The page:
Two Travelers entities, Travelers Life and Annuities and Travelers Property Casualty, lent $82 million and $52 million to Joshua Timberland, respectively, the statement said.
Travelers is the only insurance company named on a ”financing statement” filed in Mississippi regarding Ebbers’s purchase of the real estate. That document, cited in the lawsuit, refers to a Feb. 15, 2000 amended agreement between Ebbers’s company and Travelers that covers two ”mortgage” loans of $430 million and $69 million – or $499 million.
An amendment, filed Feb. 18, says the financing statement ”shall also pertain to a $180 million loan” between Ebbers’s company and Travelers.
Yesterday evening, John Hancock Financial Services issued a statement in response to inquiries about loans it made to Joshua Timberland.
The company said it loaned $200 million to Joshua Timberland as part of an approximately $500 million syndicated loan originated by Travelers. Hancock said that the loan is secured by 400,000 acres of timberland owned by Joshua Timberland and not by WorldCom stock or any other assets owned by Ebbers.
McCall, whose fund was named lead plaintiff in August, alleged Travelers lent Ebbers’s entity $499 million in 1999 and another $180 million in 2000.
Reid Weingarten, Ebbers’s lawyer, did not return calls seeking comment.
The Travelers loans were made to fund the purchase of 460,000 acres of real estate in Alabama, Tennessee, and Mississippi, McCall’s complaint said. The real estate was purchased from Kimberly-Clark Corp., which sold it for tax purposes, according to the maker of Kleenex tissue and Huggies diapers.
The lawsuit is the first filed by the New York fund as lead plaintiff against WorldCom. The pension fund was appointed in August to lead a consolidation of shareholder suits that had been filed earlier, based on WorldCom’s admission in March and June that it had misstated more than $7 billion in expenses and reserves and overvalued goodwill by $50 billion.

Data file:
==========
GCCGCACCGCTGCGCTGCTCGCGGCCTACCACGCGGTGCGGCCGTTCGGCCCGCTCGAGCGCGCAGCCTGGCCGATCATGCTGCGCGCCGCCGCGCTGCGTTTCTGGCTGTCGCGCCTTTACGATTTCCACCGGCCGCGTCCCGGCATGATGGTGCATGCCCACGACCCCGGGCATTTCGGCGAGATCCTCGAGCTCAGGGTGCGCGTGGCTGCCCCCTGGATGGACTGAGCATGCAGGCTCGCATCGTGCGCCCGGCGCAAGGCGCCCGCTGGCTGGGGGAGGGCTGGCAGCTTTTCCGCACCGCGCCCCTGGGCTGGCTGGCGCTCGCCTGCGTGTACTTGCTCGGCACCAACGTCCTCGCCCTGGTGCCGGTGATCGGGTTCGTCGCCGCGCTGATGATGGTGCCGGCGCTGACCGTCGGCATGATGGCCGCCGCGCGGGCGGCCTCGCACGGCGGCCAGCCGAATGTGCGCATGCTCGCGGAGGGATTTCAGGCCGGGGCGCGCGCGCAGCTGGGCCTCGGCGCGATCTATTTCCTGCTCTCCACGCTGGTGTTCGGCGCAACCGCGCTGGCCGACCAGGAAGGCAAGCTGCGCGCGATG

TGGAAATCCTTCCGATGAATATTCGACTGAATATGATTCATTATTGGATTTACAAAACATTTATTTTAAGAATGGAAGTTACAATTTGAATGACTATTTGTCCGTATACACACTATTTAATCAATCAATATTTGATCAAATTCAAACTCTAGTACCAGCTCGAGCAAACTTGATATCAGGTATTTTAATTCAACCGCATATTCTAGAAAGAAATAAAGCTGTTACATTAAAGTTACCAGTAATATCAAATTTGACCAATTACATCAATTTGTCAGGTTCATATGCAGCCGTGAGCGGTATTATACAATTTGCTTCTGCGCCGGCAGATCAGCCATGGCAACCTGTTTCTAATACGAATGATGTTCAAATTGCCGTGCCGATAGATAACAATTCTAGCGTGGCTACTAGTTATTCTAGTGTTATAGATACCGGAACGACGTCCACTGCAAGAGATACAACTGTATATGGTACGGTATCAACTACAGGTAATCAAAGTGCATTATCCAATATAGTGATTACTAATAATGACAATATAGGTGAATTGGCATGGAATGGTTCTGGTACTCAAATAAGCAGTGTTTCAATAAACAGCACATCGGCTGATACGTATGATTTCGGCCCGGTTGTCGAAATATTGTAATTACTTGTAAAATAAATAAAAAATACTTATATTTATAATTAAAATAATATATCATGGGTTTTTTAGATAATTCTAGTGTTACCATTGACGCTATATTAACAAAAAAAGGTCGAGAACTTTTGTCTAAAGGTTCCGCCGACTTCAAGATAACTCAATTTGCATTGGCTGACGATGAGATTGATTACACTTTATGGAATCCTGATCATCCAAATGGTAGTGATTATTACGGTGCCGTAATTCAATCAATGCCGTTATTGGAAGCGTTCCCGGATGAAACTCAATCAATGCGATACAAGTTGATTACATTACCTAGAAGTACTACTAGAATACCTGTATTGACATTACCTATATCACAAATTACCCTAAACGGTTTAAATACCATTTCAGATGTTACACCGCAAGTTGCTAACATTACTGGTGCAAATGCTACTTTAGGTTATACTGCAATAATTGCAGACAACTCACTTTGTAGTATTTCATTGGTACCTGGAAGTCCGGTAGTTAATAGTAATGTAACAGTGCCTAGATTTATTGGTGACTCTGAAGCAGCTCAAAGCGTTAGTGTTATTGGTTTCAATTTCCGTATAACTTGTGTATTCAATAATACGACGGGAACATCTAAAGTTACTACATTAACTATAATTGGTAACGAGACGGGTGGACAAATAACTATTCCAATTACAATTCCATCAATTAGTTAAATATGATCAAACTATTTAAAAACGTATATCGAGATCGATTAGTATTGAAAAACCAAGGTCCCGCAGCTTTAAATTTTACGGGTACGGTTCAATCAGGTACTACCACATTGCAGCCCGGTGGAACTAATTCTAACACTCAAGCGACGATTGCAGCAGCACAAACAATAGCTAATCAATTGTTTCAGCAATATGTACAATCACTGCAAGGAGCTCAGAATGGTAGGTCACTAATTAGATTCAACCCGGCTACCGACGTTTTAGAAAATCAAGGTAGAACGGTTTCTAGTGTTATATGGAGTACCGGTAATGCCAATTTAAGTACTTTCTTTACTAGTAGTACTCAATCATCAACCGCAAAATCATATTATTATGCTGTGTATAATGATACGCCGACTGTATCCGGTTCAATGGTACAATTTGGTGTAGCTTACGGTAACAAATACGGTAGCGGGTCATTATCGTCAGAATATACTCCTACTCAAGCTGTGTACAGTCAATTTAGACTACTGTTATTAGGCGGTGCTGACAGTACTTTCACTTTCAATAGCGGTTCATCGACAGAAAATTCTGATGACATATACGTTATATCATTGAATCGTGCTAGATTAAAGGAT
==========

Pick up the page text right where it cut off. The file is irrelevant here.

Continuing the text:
WorldCom filed the biggest bankruptcy ever on July 21. The Securities and Exchange Commission charged WorldCom with fraud.
Telecommunications analyst Grubman, who left Citigroup after sparking lawsuits and investigations by prosecutors into whether his stock research was tainted, testified before Congress that the company earned $80 million in fees from WorldCom between 1998 and 2001. Citigroup also gave Ebbers access to shares of initial public offerings that allowed him to earn a profit of $11.6 million, according to a congressional investigation.
Grubman may have received a finder’s fee for referring Ebbers to Citigroup for the Travelers loans, the complaint said. Employees who bring business to the company in a line of business outside their assigned area are typically entitled to such a fee, the complaint said, citing an unidentified former group president of Salomon. Such a fee was typically 15 percent of Citigroup’s profit on the first loan, 10 percent on the second, and 5 percent on the third, the complaint said.